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Garden Communities Celebrates Scotch Plains ‘Golden Resident’ With a Special Gift

SCOTCH PLAINS, NJ — For over 60 years, Garden Communities has rolled out the welcome mat for their residents by providing them with quality constructed homes and exceptional customer service.  Family owned; Garden Communities’ philosophy is to design communities where all resident’s needs are met.  Garden Communities put great thought in the placement of their communities, capitalizing on spacious residences that are nearby public transportation, convenient to major roadways and within close proximity to shopping, entertainment and attractions. Their commitment to satisfaction is what sets them apart from the rest. It is one of the main reasons why their residents are delighted and contented to stay for the long term.   

Josephine Macchia, of Scotch Plains, is a prime example. She walked into Scotch Plains Gardens 55 years ago and found her forever home. She chose a home close to the corner of the street, so she could easily catch the bus to Newark, for her teaching job at Barringer High School. There, she taught Italian for 25 years. She was also awarded a Fulbright Scholarship to study Italian in Florence Italy, as well as a NDEA Scholarship to study Italian at the University of Connecticut. Classical music and opera are her passions. Josephine takes great pride in maintaining her pristine home. 

“I’ve always admired a beautiful home that looks nice, so I like to keep it clean,” Macchia explains. “I was even able to install my own crystal chandelier in my dining room, which made it really feel like it was my home.”

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Macchia is one of the very first original residents to join the Scotch Plains Gardens development.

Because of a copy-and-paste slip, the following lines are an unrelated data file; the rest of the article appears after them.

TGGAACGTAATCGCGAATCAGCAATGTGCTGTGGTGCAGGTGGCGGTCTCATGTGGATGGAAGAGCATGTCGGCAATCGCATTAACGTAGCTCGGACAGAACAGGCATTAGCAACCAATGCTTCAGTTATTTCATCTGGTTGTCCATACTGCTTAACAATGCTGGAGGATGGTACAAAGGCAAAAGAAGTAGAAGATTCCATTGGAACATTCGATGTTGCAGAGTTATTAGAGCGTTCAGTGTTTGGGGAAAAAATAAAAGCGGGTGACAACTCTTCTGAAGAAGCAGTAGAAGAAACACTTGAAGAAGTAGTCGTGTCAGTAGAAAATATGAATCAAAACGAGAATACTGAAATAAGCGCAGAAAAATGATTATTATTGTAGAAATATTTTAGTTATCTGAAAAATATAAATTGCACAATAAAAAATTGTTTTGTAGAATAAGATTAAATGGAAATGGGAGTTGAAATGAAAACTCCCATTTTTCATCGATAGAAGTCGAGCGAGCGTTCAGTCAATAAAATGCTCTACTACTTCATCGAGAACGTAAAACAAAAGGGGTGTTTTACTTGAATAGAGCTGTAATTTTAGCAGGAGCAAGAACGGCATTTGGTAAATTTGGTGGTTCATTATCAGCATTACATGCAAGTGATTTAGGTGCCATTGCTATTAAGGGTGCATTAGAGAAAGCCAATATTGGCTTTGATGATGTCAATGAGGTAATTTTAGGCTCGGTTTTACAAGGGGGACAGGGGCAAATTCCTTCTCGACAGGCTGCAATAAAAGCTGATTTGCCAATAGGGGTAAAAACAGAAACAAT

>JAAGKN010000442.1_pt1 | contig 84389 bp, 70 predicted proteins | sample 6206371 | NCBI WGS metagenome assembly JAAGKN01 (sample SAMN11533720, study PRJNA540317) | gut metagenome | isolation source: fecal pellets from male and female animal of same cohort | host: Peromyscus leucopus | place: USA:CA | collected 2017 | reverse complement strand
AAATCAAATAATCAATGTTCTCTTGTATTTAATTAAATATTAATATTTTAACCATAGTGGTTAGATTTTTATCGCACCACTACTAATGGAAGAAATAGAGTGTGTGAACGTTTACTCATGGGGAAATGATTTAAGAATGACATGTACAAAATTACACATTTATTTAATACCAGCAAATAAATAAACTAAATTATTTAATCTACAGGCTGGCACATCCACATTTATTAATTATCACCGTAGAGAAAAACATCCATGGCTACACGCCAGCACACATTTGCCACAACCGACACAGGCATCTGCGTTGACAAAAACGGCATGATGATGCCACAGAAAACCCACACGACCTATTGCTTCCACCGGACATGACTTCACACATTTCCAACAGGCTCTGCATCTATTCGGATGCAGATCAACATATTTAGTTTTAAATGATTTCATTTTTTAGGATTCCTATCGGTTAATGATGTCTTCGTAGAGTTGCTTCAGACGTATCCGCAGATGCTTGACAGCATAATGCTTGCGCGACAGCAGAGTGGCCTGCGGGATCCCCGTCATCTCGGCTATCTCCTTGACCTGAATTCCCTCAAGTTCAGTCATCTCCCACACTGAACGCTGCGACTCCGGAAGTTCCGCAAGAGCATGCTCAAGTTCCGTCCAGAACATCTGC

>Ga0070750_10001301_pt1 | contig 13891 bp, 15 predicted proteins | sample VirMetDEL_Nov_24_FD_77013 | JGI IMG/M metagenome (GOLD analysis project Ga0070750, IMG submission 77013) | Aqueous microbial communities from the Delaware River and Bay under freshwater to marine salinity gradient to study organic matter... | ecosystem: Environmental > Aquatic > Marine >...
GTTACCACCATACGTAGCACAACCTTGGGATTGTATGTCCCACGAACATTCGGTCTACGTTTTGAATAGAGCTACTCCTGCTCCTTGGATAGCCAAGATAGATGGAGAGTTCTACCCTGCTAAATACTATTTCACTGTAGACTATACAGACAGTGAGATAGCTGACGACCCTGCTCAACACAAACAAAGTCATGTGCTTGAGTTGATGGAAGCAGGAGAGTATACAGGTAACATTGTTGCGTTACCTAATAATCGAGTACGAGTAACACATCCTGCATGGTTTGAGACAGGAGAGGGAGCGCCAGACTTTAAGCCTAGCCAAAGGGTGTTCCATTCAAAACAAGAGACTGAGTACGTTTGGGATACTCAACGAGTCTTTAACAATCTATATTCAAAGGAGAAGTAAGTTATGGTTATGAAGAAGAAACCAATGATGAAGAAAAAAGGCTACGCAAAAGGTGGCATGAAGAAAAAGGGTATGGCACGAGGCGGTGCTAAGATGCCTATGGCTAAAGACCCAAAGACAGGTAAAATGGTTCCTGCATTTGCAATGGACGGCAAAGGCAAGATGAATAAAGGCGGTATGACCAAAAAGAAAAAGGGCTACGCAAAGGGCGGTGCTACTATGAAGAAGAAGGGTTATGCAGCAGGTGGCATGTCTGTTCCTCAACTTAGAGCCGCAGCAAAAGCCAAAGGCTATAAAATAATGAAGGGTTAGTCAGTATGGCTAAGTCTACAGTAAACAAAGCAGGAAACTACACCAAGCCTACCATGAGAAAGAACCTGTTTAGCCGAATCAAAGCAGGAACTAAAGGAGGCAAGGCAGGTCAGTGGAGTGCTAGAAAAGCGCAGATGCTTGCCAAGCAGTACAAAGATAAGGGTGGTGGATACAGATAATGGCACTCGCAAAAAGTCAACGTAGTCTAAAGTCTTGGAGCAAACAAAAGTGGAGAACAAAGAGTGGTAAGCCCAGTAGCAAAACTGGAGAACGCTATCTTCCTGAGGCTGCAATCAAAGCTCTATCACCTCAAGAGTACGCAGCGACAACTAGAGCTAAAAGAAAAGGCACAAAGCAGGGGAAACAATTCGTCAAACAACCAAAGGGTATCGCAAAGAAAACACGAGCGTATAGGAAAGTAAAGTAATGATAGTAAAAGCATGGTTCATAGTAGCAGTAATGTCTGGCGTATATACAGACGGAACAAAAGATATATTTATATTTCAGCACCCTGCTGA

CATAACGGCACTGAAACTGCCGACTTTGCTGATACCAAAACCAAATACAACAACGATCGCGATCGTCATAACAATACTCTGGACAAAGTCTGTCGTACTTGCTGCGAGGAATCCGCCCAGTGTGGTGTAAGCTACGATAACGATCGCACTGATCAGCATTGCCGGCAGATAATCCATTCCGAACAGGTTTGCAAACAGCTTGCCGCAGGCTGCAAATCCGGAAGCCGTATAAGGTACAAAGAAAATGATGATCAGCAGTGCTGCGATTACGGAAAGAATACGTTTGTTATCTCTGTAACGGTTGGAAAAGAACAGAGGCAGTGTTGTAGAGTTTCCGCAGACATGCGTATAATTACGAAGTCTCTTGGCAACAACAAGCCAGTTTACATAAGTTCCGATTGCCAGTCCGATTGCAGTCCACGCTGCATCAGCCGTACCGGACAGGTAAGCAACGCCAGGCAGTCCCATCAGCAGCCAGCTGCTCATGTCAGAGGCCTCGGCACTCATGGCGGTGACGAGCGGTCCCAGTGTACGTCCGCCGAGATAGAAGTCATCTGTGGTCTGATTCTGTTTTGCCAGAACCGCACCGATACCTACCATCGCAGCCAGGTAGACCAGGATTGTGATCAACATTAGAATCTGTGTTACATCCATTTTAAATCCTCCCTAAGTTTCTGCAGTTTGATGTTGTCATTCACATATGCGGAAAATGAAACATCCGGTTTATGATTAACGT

“I feel comfortable here”, she adds.  

As a result, she decided this was where she would make her home for over a half century. 

As a thank you to Josephine Macchia, Garden Communities would like to show their appreciation for her loyalty, by presenting her with one year of free rent. Her happiness and satisfaction are the epitome of what Garden Communities strives for. They would also like to extend this gratitude to all their “Golden Residents”, who have remained part of the Garden Communities family for the past 50 or more years. 

Like Machhia, these distinguished Golden Residents represent the foundation of the Garden Communities mission. Garden Communities’ foundation and reputation has been built through the loyalties of these residents. It is a privilege to pay tribute to every one of them.  

Garden Communities are located throughout the tri state area, with many new communities currently under construction. Specializing in an ample array of dwellings, including one, two, and three-bedroom apartments, condominiums, and town homes; there are homes to suit everyone’s needs. 

Birchwood Park, in Cranford NJ is a commuter’s dream come true, within a short drive to the Cranford train station. Top notch schools as well as incredible views, make this community a rare find in New Jersey. 

Even more convenient to public transportation is Riverfront at Cranford Station.